Corrections has quietly reinstated the senior staff member whose high-profile employment case sparked the controversy that cost former minister Damien O'Connor his job.
The department confirmed yesterday that Rimutaka Prison manager Jim Morgan had resumed work nearly 18 months after being suspended on full pay following allegations he had misappropriated prison funds and misused a departmental vehicle.
Assistant regional manager Liz Nielsen refused to release the department's findings or answer questions about its inquiry, including why it had taken nearly 18 months to clear Morgan.
The only comment she would make was in reference to Morgan being suspended on full pay, saying that was standard practice in these types of employment cases.
Morgan, who has worked for Corrections for two decades and has been a unit manager at the prison since 1998, was among a dozen staff stood down last year following corruption allegations at Rimutaka Prison.
He unsuccessfully took a case to the Employment Relations Authority in a bid to overturn the suspension after it ruled his presence in the workplace could hamper the department's ability to carry out its investigation.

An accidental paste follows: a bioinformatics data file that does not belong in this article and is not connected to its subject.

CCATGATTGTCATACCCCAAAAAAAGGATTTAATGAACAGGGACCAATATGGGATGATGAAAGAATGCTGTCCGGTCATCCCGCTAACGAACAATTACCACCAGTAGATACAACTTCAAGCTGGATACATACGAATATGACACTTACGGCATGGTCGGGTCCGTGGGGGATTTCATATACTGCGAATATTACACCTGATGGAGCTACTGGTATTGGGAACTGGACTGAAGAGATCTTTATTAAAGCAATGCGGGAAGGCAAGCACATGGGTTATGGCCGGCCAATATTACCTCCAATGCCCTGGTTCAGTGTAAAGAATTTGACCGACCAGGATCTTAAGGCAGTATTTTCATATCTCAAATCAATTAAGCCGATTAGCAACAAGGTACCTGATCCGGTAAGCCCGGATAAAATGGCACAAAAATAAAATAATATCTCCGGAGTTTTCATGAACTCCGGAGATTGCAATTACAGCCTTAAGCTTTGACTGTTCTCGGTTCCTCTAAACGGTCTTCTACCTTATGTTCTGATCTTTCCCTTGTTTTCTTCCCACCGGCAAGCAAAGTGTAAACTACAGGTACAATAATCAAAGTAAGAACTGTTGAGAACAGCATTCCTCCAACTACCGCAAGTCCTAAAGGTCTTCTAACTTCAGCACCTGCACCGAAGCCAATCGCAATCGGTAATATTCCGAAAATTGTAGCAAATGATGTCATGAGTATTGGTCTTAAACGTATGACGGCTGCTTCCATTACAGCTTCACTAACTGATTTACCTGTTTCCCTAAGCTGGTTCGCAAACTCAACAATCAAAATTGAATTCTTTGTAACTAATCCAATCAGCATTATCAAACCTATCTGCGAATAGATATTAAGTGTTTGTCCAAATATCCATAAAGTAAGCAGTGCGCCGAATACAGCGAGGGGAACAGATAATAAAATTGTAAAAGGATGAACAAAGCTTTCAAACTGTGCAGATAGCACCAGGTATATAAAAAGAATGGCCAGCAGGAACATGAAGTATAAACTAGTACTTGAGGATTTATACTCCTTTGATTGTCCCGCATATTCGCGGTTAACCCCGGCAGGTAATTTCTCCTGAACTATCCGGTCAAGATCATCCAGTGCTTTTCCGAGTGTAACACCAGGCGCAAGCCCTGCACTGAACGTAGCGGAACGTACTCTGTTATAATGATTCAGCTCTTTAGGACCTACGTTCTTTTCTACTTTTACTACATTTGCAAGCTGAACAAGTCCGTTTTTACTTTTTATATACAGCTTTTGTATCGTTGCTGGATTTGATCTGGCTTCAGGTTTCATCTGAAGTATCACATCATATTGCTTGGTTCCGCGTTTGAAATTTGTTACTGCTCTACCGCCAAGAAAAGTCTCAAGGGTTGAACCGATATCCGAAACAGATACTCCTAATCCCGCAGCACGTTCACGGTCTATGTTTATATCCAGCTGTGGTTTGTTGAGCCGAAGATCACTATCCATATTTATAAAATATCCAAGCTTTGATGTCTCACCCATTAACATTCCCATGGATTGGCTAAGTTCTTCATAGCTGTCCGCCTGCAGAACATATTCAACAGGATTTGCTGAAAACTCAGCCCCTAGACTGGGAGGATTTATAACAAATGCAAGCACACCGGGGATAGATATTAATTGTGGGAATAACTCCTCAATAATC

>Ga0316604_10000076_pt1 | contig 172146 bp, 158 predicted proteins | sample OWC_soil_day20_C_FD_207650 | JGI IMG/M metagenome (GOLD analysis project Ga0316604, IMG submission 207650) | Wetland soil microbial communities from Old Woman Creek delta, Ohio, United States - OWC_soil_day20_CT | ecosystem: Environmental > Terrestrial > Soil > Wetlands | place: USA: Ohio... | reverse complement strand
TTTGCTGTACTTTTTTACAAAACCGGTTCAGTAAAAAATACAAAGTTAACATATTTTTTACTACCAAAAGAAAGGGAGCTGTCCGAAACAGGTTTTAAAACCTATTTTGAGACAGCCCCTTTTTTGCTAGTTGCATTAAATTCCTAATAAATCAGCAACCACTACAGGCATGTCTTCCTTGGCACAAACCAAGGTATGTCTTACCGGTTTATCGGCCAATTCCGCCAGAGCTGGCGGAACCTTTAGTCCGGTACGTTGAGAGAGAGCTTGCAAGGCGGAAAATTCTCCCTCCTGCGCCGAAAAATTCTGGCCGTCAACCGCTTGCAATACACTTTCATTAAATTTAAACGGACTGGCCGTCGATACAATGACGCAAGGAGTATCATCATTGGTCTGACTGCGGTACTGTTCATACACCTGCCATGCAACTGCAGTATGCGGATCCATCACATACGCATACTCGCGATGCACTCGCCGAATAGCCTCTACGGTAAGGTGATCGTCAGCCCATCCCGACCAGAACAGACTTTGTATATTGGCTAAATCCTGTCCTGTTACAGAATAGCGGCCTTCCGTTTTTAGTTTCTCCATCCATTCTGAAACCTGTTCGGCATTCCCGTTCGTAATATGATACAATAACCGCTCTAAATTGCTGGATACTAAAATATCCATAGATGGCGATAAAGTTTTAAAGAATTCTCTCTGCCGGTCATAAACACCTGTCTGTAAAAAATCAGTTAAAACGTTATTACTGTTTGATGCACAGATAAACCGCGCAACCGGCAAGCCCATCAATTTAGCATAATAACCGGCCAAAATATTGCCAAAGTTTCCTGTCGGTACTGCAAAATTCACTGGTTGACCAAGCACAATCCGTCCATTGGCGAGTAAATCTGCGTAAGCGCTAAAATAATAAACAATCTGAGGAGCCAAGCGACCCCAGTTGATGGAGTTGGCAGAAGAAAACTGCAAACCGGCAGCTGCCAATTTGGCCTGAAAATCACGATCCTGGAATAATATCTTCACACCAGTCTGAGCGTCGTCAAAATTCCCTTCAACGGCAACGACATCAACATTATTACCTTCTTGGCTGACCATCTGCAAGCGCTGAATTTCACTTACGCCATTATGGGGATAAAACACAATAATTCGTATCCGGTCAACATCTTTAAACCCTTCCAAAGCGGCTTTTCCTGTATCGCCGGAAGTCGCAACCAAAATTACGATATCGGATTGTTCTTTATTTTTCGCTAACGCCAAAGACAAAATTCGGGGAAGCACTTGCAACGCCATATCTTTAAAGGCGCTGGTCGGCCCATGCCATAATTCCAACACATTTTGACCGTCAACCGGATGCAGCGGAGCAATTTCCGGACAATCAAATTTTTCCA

O'Connor unwittingly became embroiled in the whole controversy after allowing Morgan to accompany the parliamentary rugby team on its trip to France.
At the time it emerged that Morgan's wife Marie worked in O'Connor's office and had sought permission on her husband's behalf for him to join the team.
When O'Connor arrived home he had to face the music from colleagues and senior ministers who questioned his judgment in taking a suspended Corrections officer to France.
Two months later Prime Minister Helen Clark stripped O'Connor of his portfolio.
Morgan could not be contacted by the Herald on Sunday yesterday, but Corrections Association head Beven Hanlen said he had concerns about the length of time it had taken to complete the inquiry.
He said there was likely to have been a paper trail which would have fairly quickly proven or disproven the allegations, he said.
"It does not give much credibility to the process. The first week would have been like a holiday but every day after that gets worse and worse.
"It is almost like they are fishing for stuff looking for a reason to get rid of you. It's a sad thing to say but they think if they can get rid of this person it's going to make them look good in the media. If you are the poor sap they pick, they will do everything they can to get rid of you."
National's law and order spokesman Simon Power said he had similar concerns about the length of time the inquiry had taken to complete.
"Whichever side of the argument you take, 18 months to investigate an employment matter and then to have no result seems for both parties to be an entirely inadequate outcome."By Stephen Cook